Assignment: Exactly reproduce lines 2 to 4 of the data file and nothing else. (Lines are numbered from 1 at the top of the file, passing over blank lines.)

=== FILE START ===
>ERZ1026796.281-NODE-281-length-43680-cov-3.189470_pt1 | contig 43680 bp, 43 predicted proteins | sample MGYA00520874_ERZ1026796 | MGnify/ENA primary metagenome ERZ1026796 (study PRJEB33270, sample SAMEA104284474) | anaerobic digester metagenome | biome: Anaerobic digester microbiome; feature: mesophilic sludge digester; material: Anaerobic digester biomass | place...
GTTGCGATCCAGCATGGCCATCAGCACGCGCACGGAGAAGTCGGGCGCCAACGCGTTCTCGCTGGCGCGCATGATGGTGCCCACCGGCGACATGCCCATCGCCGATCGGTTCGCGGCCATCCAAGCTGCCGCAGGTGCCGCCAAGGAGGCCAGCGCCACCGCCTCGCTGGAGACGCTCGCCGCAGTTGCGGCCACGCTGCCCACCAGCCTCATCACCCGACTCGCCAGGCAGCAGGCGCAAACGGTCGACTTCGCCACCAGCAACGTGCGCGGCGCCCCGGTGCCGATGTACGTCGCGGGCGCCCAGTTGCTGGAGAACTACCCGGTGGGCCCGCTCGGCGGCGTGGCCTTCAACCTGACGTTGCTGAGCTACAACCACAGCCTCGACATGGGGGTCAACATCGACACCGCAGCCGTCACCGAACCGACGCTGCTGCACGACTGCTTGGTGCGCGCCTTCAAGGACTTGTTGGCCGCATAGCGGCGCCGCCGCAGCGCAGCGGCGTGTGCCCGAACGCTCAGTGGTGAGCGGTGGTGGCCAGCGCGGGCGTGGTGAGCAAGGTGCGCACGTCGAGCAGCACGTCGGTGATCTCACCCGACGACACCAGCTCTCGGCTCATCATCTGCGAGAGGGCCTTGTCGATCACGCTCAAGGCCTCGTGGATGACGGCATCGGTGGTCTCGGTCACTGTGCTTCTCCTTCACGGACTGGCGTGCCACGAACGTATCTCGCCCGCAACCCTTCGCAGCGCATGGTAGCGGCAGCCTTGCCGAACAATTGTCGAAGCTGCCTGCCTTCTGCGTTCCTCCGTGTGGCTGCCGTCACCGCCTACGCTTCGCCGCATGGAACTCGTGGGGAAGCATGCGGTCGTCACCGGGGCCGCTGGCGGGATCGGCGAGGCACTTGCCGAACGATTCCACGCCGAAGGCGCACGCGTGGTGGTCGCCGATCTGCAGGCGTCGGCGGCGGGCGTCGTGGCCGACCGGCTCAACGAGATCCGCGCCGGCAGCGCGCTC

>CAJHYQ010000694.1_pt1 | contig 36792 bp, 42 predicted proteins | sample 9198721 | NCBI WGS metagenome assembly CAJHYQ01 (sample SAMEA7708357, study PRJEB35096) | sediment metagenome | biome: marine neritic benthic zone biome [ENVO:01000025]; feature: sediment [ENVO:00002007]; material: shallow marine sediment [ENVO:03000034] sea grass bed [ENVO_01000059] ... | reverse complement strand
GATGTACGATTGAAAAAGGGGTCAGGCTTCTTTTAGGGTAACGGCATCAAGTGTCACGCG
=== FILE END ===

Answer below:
GTTGCGATCCAGCATGGCCATCAGCACGCGCACGGAGAAGTCGGGCGCCAACGCGTTCTCGCTGGCGCGCATGATGGTGCCCACCGGCGACATGCCCATCGCCGATCGGTTCGCGGCCATCCAAGCTGCCGCAGGTGCCGCCAAGGAGGCCAGCGCCACCGCCTCGCTGGAGACGCTCGCCGCAGTTGCGGCCACGCTGCCCACCAGCCTCATCACCCGACTCGCCAGGCAGCAGGCGCAAACGGTCGACTTCGCCACCAGCAACGTGCGCGGCGCCCCGGTGCCGATGTACGTCGCGGGCGCCCAGTTGCTGGAGAACTACCCGGTGGGCCCGCTCGGCGGCGTGGCCTTCAACCTGACGTTGCTGAGCTACAACCACAGCCTCGACATGGGGGTCAACATCGACACCGCAGCCGTCACCGAACCGACGCTGCTGCACGACTGCTTGGTGCGCGCCTTCAAGGACTTGTTGGCCGCATAGCGGCGCCGCCGCAGCGCAGCGGCGTGTGCCCGAACGCTCAGTGGTGAGCGGTGGTGGCCAGCGCGGGCGTGGTGAGCAAGGTGCGCACGTCGAGCAGCACGTCGGTGATCTCACCCGACGACACCAGCTCTCGGCTCATCATCTGCGAGAGGGCCTTGTCGATCACGCTCAAGGCCTCGTGGATGACGGCATCGGTGGTCTCGGTCACTGTGCTTCTCCTTCACGGACTGGCGTGCCACGAACGTATCTCGCCCGCAACCCTTCGCAGCGCATGGTAGCGGCAGCCTTGCCGAACAATTGTCGAAGCTGCCTGCCTTCTGCGTTCCTCCGTGTGGCTGCCGTCACCGCCTACGCTTCGCCGCATGGAACTCGTGGGGAAGCATGCGGTCGTCACCGGGGCCGCTGGCGGGATCGGCGAGGCACTTGCCGAACGATTCCACGCCGAAGGCGCACGCGTGGTGGTCGCCGATCTGCAGGCGTCGGCGGCGGGCGTCGTGGCCGACCGGCTCAACGAGATCCGCGCCGGCAGCGCGCTC

>CAJHYQ010000694.1_pt1 | contig 36792 bp, 42 predicted proteins | sample 9198721 | NCBI WGS metagenome assembly CAJHYQ01 (sample SAMEA7708357, study PRJEB35096) | sediment metagenome | biome: marine neritic benthic zone biome [ENVO:01000025]; feature: sediment [ENVO:00002007]; material: shallow marine sediment [ENVO:03000034] sea grass bed [ENVO_01000059] ... | reverse complement strand
GATGTACGATTGAAAAAGGGGTCAGGCTTCTTTTAGGGTAACGGCATCAAGTGTCACGCG